A humorous, informative, and inspirational presentation about developing resilience after adversity. Using lessons learned from her 21-year brain injury journey and insights from research, Carole Starr will share strategies professionals can use to help brain injury survivors increase their resilience. These strategies apply to more than brain injury - they’re for anyone coping with adversity. There’s a funny story behind the unusual title of this speech, one that you won’t want to miss!
- Define resilience;
- List three "Weasilience" lessons that relate to overcoming adversity;
- List three strategies to increase resilience.
About the Speaker
Carole Starr is a brain injury survivor, national keynote speaker, author of the award-winning bookTo Root & To Rise: Accepting Brain Injury, and the founder/facilitator of Brain Injury Voices, a nationally recognized survivor volunteer group in Maine.
11:00 a.m. - 12:30 p.m.
Heading Forward Ethically: Ethical Decision-Making and Brain Injury Rehabilitation
This interactive session will include attention to a concise ethical decision-making model and relevant resources (including codes of ethics, using the Code of Professional Ethics for Rehabilitation Counselors as an example) to discuss case study examples. The session will explore questions such as: what kinds of ethical challenges might rehabilitation practitioners working with people who have brain injuries face? How can those practitioners resolve such dilemmas or problems in an ethical manner? What kinds of resources are available to assist them with this process? And what kind of framework can guide them in thinking through the process, instead of jumping immediately to hasty conclusions?
- Describe examples of ethical challenges practitioners working with people who have brain injuries could face;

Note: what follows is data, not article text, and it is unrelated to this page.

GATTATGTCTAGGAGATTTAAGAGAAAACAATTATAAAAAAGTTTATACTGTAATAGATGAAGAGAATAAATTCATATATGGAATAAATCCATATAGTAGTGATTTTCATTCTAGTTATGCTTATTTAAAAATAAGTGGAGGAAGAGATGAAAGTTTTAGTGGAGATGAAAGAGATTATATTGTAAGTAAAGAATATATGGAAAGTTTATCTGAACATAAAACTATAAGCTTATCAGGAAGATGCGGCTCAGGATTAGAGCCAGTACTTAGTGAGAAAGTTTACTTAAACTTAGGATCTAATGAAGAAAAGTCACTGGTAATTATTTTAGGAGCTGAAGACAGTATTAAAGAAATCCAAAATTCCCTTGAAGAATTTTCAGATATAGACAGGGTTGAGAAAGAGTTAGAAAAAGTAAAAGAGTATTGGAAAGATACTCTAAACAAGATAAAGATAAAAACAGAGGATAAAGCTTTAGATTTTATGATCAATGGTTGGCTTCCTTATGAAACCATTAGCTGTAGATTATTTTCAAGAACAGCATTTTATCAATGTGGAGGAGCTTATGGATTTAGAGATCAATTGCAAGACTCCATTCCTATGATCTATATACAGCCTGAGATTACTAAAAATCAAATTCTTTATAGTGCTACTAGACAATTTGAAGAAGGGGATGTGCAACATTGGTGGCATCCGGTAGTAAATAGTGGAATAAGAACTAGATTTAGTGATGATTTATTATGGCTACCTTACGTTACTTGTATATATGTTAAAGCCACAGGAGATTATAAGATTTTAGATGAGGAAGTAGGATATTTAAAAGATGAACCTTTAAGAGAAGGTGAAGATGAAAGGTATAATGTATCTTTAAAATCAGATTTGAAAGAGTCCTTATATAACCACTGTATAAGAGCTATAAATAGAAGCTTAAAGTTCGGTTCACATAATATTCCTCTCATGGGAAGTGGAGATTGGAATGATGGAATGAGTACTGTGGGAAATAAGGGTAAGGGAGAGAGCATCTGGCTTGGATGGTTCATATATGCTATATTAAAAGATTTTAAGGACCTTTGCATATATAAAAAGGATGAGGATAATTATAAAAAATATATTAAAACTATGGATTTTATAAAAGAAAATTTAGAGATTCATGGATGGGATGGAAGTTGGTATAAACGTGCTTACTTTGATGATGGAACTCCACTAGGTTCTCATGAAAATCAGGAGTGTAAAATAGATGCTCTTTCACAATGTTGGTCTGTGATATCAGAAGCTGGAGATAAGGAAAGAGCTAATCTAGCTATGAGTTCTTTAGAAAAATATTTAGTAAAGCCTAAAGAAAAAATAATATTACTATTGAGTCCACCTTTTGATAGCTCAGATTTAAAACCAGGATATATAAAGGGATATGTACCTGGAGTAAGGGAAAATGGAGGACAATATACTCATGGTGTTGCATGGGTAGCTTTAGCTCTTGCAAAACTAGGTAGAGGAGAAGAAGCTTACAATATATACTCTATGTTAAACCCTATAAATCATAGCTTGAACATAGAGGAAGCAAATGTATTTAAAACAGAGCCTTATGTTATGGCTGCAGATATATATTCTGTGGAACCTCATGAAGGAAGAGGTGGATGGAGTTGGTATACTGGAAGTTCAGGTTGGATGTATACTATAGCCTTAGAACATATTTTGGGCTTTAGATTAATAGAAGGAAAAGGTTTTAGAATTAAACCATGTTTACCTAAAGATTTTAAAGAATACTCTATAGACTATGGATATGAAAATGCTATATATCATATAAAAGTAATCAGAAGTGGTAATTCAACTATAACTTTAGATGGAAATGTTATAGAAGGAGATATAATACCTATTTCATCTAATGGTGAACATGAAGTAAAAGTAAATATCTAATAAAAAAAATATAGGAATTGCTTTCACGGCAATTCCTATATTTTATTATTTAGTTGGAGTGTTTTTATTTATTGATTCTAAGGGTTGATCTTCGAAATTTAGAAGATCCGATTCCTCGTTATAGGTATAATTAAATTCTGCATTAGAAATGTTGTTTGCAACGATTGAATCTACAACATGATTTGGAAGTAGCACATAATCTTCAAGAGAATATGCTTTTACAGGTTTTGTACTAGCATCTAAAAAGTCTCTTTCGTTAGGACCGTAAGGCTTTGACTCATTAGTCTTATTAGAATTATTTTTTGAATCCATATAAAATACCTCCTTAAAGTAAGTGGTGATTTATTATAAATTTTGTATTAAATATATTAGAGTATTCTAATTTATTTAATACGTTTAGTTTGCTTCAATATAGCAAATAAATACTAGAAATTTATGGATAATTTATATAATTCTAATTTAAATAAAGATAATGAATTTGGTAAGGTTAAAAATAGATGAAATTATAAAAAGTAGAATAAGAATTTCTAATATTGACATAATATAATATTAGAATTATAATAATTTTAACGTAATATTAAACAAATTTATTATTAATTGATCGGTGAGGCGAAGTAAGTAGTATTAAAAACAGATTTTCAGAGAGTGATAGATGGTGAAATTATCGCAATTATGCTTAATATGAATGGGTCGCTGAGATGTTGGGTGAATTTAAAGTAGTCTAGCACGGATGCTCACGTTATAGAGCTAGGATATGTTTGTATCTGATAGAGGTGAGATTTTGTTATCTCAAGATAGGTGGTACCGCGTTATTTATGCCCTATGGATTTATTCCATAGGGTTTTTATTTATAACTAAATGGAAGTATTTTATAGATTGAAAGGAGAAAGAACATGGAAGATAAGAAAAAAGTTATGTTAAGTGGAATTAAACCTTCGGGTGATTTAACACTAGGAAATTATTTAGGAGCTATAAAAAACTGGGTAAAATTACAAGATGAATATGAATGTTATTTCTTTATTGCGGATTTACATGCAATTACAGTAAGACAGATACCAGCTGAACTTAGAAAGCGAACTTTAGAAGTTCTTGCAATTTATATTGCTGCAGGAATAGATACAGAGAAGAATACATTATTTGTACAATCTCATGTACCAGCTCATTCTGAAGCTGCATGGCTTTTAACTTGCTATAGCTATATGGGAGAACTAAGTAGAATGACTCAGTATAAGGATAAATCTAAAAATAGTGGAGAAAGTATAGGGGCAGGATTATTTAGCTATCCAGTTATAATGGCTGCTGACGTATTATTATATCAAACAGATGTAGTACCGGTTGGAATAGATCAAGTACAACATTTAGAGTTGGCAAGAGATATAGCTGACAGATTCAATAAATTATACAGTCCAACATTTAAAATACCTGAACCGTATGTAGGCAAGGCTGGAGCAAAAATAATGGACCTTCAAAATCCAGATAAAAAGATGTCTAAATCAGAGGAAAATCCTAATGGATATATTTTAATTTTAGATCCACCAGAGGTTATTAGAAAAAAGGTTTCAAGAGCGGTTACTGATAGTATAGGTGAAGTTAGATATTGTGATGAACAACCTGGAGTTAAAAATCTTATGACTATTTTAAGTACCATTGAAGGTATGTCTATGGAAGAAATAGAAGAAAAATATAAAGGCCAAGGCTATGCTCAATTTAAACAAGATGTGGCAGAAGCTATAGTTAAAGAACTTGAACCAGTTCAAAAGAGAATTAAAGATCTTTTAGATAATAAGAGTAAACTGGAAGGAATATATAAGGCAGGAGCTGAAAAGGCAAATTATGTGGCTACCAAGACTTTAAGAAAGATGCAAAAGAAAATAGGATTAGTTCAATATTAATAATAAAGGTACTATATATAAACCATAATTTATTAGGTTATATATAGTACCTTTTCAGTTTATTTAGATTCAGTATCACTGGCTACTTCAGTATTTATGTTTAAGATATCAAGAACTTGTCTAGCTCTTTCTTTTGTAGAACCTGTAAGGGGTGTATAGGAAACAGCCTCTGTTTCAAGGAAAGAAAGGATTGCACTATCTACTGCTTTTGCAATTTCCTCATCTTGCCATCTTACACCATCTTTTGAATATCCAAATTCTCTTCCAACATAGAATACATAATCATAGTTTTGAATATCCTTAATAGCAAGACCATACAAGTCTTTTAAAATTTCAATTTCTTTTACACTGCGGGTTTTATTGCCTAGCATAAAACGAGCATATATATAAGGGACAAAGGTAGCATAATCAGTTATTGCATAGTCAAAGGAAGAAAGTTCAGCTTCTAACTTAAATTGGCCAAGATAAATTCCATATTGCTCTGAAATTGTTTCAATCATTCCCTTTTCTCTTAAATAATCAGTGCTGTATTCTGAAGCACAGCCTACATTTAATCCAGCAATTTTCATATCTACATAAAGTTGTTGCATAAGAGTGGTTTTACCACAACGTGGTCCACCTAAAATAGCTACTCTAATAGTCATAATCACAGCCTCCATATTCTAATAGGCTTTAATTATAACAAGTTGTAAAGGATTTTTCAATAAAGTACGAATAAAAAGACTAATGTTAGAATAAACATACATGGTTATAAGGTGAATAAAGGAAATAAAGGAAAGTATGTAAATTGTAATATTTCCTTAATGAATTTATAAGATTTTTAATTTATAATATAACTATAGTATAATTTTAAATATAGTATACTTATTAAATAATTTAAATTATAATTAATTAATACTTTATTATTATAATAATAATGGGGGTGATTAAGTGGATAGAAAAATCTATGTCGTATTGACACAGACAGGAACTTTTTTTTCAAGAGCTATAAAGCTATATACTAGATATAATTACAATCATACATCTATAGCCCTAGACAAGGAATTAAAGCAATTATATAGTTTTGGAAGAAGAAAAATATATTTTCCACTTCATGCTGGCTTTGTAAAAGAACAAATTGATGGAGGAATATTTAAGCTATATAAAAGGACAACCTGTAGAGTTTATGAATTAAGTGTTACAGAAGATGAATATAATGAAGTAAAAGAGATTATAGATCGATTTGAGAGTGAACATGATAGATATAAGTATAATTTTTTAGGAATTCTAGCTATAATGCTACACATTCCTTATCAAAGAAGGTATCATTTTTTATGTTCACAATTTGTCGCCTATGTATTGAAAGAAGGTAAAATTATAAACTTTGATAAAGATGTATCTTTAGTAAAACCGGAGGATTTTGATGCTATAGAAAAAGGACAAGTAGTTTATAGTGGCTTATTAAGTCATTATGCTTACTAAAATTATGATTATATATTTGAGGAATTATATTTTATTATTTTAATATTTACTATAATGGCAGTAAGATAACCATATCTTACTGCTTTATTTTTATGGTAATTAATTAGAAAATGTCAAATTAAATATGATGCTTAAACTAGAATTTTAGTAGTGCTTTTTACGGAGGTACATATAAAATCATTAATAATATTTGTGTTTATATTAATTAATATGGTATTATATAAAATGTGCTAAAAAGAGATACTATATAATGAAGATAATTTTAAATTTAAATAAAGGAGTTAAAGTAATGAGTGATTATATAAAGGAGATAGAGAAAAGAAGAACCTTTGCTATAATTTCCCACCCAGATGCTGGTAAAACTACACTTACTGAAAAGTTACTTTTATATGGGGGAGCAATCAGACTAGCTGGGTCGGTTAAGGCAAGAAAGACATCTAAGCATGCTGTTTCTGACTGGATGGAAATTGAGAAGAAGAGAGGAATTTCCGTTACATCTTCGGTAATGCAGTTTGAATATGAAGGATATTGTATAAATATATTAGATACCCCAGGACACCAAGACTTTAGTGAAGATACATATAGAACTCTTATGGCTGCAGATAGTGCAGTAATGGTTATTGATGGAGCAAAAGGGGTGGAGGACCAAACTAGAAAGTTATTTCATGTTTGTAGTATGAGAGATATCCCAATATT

- Identify specific ethical guidelines and resources that may be helpful in resolving such challenges;
- Apply a specific ethical decision-making model to case studies involving individuals who have brain injuries.
About the Speaker
Christine Reid, Ph.D., CRC, CLCP, Licensed Applied Psychologist
Dr. Christine Reid is Professor of Rehabilitation Counseling at Virginia Commonwealth University (VCU) in Richmond, VA. She teaches courses, including those focused on research, evaluation, life care planning, and multicultural counseling for the Rehabilitation Counseling Master’s degree and Health-Related Sciences Ph.D. programs at VCU, and has been the project director for multiple federal grants. She has over 30 years of experience in rehabilitation counseling education, research, and professional practice. Her record includes more than 90 publications and over 200 professional presentations for regional, national, or international audiences. She has served on national boards such as the Commission on Rehabilitation Counselor Certification and the Council on Rehabilitation Education; her private practice includes life care planning and vocational analysis as well as consultation to develop and implement rehabilitation research, education, and certification programs.
Breakout Sessions (choose one)
1:00 p.m. - 2:00 p.m.
Option 1: Racial/Ethnic and Immigration-Based Disparities in the 10 Years after TBI: Arrest Probability, Functional Independence, Depression, Anxiety, and Life Satisfaction